The symmetry between audience and experience would be sublime: all the rancour and disbelief on the internet, all the fighting for Shepard’s identity and ideology would perfectly parallel the character’s own fight for survival, breaking the hold of an omnipotent, omniscient force that seems to compel him/her to act against his/her actions.  All of the angst, all of the sorrow, even my own pretentious blather, would therefore feed directly into the psychological rallying cry that that our focal character, Shepard, requires to wake him/herself up from this delirious stupor, and return to the fight.

Indeed, if Indoctrination Theory is accurate – if the concluding moments of the game as we have them now are but the shadows cast upon Shepard’s mind by Harbinger in an attempt to bend him/her to the Reaper’s will – then Mass Effect 3 would not be Game of the Year: it would be Game of the Century.  No hyperbole.  It would do for the communicative form of gaming what Citizen Kane did for film, what Joyce’s Ulysses did for modern fiction: it would turn the medium itself into a fundamental, inseparable element of the means through which the narrative was communicated.  It would elevate the audience’s engagement with this text to a profoundly intimate level (arguably impossible in any other artistic form), would fold dissenters and believers and self-righteous critics on both sides all into the miasma of speculation and emotion required for Shepard to act.  It would be the perfect culmination of player agency in the story-telling medium that Bioware has promised (and for the great majority of these narratives, delivered) for the past several years.

This ‘ending’ would be an intentionally, necessarily disturbing waypoint in the journey towards this tale’s epic dénouement.  And in such an instance, I will be at the front of the pack, howling myself hoarse with praise for the audacity and brilliance of this writing team and its talented crafts-people.

There would be no more question as to whether games were art.  People would simply harrumph and murmur the name Mass Effect as they do Mona Lisa, and then swan away to drink lattes and wear berets and talk about Kierkegaard.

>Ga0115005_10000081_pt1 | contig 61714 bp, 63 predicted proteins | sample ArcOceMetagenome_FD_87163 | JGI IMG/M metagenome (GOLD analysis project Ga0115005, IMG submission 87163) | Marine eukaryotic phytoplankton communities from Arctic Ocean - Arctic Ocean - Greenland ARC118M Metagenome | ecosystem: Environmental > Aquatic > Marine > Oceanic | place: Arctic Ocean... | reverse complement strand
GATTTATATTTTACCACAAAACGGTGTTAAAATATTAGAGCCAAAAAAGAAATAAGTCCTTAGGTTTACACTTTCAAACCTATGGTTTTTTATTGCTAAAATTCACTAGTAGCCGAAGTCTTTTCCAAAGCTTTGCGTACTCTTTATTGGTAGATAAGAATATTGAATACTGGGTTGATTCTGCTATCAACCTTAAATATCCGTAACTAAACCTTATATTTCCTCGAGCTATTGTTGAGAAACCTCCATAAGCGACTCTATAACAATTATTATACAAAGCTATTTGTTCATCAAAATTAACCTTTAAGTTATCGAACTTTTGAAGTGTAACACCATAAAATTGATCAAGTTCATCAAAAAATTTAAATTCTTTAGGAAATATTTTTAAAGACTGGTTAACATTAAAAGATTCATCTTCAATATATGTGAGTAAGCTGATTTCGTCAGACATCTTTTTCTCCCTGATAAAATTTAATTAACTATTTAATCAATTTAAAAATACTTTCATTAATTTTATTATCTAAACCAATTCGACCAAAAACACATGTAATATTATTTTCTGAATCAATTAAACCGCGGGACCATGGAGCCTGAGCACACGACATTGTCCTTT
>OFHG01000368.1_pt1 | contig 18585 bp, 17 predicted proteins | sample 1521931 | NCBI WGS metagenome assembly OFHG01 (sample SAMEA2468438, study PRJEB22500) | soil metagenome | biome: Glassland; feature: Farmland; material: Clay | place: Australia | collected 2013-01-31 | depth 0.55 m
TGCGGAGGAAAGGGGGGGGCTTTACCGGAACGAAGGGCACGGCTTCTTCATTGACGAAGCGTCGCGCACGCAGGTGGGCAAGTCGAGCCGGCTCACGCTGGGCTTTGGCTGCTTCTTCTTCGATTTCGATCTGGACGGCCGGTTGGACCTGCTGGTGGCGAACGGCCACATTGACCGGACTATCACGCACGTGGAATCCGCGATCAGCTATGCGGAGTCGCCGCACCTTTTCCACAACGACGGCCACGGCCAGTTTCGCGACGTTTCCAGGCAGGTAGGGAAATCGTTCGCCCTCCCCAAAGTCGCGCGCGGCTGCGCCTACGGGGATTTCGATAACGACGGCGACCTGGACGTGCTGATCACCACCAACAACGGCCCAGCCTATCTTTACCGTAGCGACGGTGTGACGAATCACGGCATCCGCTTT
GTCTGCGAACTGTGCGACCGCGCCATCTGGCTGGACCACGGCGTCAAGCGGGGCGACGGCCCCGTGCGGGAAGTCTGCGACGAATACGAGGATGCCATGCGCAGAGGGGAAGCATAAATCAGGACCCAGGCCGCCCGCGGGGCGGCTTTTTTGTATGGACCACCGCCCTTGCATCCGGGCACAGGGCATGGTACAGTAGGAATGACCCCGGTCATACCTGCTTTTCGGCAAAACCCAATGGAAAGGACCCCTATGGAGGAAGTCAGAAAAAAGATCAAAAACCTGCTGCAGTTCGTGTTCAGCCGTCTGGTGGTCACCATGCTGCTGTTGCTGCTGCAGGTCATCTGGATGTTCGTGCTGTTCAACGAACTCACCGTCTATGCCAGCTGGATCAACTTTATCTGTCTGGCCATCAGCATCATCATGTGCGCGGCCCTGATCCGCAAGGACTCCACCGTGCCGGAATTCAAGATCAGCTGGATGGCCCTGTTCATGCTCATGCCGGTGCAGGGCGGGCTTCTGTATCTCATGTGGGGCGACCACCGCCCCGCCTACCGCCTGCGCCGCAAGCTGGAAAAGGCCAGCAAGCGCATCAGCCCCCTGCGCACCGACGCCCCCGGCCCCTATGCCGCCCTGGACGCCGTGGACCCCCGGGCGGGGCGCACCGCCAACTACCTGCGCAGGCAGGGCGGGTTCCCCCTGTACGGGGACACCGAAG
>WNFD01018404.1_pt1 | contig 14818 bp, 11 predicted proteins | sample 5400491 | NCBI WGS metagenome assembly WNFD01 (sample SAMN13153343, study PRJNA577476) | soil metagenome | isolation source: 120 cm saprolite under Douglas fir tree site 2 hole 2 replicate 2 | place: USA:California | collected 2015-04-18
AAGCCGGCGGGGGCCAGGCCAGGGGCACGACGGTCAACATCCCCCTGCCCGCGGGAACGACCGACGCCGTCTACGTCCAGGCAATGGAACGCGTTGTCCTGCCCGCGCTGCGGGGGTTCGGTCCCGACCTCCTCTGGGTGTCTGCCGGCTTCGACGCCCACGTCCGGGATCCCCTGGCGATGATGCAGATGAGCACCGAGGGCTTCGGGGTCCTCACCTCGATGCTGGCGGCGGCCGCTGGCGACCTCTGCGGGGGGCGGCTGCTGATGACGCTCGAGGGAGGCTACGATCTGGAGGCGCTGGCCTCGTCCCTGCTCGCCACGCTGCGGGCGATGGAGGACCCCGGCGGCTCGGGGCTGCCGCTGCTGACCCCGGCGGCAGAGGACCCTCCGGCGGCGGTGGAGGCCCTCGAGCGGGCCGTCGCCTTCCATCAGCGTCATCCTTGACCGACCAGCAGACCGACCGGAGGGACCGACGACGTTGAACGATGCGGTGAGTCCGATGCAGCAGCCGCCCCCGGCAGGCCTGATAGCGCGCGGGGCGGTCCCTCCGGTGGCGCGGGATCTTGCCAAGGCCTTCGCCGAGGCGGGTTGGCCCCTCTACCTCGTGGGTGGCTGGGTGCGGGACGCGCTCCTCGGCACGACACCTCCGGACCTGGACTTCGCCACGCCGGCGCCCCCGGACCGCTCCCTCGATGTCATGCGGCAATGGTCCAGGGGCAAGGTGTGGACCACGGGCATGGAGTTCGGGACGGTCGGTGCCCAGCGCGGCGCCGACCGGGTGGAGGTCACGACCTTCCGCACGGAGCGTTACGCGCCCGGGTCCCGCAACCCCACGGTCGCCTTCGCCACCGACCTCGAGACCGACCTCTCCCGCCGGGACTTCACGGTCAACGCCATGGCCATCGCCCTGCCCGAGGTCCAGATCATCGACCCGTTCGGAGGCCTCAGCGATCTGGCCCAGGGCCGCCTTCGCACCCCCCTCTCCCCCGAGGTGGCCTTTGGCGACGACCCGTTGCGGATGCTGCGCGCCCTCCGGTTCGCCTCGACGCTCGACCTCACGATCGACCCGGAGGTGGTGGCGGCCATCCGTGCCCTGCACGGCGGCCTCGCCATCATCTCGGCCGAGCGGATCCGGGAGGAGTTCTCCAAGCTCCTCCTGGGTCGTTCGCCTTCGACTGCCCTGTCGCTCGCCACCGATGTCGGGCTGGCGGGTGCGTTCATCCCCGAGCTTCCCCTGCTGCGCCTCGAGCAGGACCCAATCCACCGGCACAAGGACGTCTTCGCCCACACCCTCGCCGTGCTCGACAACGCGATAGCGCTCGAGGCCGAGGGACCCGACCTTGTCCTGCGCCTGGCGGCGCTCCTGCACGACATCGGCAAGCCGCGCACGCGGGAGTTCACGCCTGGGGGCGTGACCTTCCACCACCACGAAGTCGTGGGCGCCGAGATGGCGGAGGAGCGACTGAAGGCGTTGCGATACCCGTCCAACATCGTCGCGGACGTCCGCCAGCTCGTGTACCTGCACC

Having Shepard (and by extension the Player) awake from the most audacious (and in fact necessarily cruel) act of player trolling in the history of gaming, only to then fight on with a greater comprehension of the alluring pull of this mind-altering persuasive power that has rippled through the entire Mass Effect canon…

Well that would be…  Would be…  Well there aren’t even words to put into context what that would be, because it would necessitate a whole new descriptive language of player and text interaction. (‘Cluster-Mind-frakafication’ leaps to the tongue.)

Mean?  Yes.  Deceptive?  Yes.  Misleading?  Oh, my wordy, yes.  But a rousing way in which to further bind the player to this character with whom they have journeyed, fought and loved?  Sign me up.

So in this light, I would have loved to have seen Indoctrination Theory play out.  It would have been an extraordinarily audacious play on the meta-fictional structure of the game.  Movies and fiction can’t do that: hold off on the release of the final scene of a film until the audience is good and invested in one reading, only to kick it up a notch with a later addition to the tale.  It is one of the great benefits of the delivery system of the games medium, one that I would love to see people utilise in more experimental, expressive ways than simply: ‘Hey guys, here’s Sonic 4: part 1…  Maybe you’ll wanna try part 2, ‘kay? ‘

I remember Stephen King experimented with that old-fashioned episodic form with the original publication of The Green Mile, and while I wasn’t a huge fan of the book, it seemed to work quite well for him in ensuring that the true narrative wasn’t spoiled.  His rationale – drawing on the experience of his mother, who he said had a tendency to always flip to the back of a book and spoil the ending – was to ensure than no-one could leak the information before he was ready to reveal it, and that by doing this he was participating in a very focussed, specific engagement with his reading audience.